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Lionesses win ‘turbo charged’ women’s game but plenty to do – Baroness Campbell

Baroness Sue Campbell admits there is still work to do to boost the women’s game (Tim Goode/PA)
Baroness Sue Campbell admits there is still work to do to boost the women’s game (Tim Goode/PA)

England’s historic European Championship success this summer “turbo charged” the Football Association’s ambitions for the women’s and girl’s game, but Baroness Sue Campbell insists there is plenty still to do to achieve its aims.

The governing body has published new statistics two years on from the launch of its ‘Inspiring Positive Change’ strategy, noting some sharp progress in the aftermath of the Lionesses’ Euro 2022 final victory over Germany in July – England’s first major tournament win since 1966.

Figures show a 17 per cent rise in female affiliated players across all levels of the game in the past 12 months, alongside a 30 per cent increase in registered female teams and a 15 per cent lift in youth sides comprising five to 18-year-olds.

There are also encouraging upward trends for domestic attendances at Women’s Super League level, though coaching and refereeing engagement are areas that still require attention ahead of the target date of 2024.

Baroness Campbell, director of women’s football at the FA, said: “The power of women’s football was evident on 31 July 2022, a day that will live long in the memory for us all.

“One goal in the strategy was to ‘win a major tournament’ but none of us could have imagined the impact of victory in a home tournament.

“When the Lionesses lifted the UEFA Women’s EURO trophy at Wembley Stadium in front of 87,000 fans, it was a moment of great joy, but it was also a moment of great opportunity.

“The reaction to the success and the way it transcended society has given us an unprecedented chance to change the future of the women’s game forever. It has turbo charged our strategy with demand growing right across the game.

“We have seen more girls stepping forward to play, more fans filling our stadiums and new commercial partners all wanting to be part of this great movement for change.”

But Campbell is also well aware of things that still need to improve.

The number of registered female referees sits at 1,495 – a rise of just 18 since the strategy launch in 2020, and some way short of the goal of 2,777. In elite head coaching and managerial positions, the percentage has dipped from 65 per cent to 54 per cent.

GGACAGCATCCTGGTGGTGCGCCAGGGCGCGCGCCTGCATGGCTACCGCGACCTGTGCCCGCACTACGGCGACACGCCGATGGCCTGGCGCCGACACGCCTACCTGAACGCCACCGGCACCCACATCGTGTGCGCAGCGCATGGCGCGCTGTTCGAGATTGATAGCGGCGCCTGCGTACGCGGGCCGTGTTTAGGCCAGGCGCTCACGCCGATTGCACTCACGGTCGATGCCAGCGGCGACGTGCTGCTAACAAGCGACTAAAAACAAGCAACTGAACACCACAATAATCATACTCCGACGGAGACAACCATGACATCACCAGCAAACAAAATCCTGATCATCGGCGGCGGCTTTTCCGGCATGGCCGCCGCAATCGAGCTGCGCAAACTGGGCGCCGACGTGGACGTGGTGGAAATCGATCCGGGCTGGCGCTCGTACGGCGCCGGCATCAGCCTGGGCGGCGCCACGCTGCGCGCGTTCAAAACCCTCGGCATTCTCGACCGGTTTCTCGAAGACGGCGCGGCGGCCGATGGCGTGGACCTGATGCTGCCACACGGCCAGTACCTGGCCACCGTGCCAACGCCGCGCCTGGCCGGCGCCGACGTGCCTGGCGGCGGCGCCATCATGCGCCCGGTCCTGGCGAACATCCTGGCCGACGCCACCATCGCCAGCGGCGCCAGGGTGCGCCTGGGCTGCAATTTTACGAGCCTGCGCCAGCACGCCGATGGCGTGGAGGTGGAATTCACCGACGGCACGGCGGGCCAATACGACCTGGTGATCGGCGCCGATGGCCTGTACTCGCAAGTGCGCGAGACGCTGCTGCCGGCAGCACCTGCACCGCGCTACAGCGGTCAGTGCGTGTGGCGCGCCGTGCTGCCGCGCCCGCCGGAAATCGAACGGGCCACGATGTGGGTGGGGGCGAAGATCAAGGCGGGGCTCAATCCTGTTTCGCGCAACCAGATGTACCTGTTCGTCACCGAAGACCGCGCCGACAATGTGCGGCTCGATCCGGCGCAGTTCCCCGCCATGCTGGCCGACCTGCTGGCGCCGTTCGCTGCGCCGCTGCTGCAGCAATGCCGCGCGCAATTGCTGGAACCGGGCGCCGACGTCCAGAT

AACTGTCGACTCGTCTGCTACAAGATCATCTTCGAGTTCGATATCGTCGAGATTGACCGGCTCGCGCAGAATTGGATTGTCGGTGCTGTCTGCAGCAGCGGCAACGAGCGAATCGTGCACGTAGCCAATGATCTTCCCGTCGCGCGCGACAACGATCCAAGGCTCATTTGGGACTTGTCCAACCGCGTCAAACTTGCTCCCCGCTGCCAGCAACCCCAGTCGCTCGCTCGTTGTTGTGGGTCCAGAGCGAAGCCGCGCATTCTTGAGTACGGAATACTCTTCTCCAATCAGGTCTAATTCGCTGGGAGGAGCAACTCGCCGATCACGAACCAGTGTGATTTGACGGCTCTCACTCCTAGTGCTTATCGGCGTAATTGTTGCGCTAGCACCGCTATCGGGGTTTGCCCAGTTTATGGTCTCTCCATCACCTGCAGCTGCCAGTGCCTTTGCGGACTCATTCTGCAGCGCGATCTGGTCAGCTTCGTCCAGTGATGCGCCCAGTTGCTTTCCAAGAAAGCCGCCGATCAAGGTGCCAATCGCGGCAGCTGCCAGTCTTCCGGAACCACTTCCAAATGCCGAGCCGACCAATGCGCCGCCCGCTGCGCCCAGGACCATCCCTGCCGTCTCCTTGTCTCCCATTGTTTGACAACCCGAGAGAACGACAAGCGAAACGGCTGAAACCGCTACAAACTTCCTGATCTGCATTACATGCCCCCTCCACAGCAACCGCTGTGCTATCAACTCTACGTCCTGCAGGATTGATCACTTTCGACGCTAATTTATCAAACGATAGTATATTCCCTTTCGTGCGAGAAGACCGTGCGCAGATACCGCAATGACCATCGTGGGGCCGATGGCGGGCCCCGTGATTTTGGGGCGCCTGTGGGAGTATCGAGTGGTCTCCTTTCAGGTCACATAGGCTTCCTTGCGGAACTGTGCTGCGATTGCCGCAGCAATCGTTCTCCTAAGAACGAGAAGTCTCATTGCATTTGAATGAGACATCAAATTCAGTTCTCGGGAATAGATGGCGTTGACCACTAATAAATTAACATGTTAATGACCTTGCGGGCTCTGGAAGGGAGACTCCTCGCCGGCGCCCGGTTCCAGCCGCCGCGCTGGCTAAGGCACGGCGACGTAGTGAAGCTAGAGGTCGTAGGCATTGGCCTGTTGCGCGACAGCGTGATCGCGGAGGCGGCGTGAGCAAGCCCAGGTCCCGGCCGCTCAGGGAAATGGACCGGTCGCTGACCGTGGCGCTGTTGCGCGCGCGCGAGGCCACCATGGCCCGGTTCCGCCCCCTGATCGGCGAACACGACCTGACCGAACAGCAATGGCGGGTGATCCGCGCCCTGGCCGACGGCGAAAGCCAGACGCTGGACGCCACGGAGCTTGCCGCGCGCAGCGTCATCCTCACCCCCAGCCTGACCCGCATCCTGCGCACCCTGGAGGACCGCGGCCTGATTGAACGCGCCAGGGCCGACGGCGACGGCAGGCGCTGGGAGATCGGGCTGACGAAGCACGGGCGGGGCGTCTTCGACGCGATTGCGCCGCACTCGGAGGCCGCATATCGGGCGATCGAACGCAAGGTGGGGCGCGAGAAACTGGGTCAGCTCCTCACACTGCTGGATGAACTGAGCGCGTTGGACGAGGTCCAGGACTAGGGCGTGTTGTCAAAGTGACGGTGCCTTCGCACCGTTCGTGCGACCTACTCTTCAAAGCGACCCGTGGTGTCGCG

England v Germany – UEFA Women’s Euro 2022 – Final – Wembley Stadium
England were crowned Euro 2022 champions this summer (Danny Lawson/PA)

Campbell noted a growth in young female referees but accepted it was a “work in progress” and that “we haven’t got a sea of people flooding into the pathway”.

Here most pressing concerns exist at school level, though, where equality of provision in secondary level PE sits at just 41 per cent, while extra-curricular opportunity is just 45 per cent and 49 per cent at primary and secondary level respectively. All those numbers sit well below the desired targets.

Campbell called for greater political intervention to provide the building blocks that sporting organisations need to work from.

“The reality is we haven’t got strong PE in schools policy from the government,” she stressed.

“It sits at the heart of pretty much everything else we’re talking about if you don’t get girls the experience of playing the game. There’s money in the system, but not the policy that says this matters.

“PE and school sport isn’t ‘nice to do’, it’s ‘need to do’. This isn’t something that on a rainy day you can abandon and do a little bit more reading. It’s about the people standing on platforms and saying this matters. And yes, we’d like a piece of that for football please.

“Leah (Williamson) and Lotte (Wubben-Moy’s)’s letter, which was sent to Rishi Sunak and Liz Truss said ‘we don’t want the legacy to just be our win at Wembley, we want our legacy to be that we’re giving young girls the opportunity to play our game. They also want to make sure that young girls are healthy well and happy. So it’s the biggest issue we’ve got. It’s the biggest issue for every sport, not just the biggest issue for football.”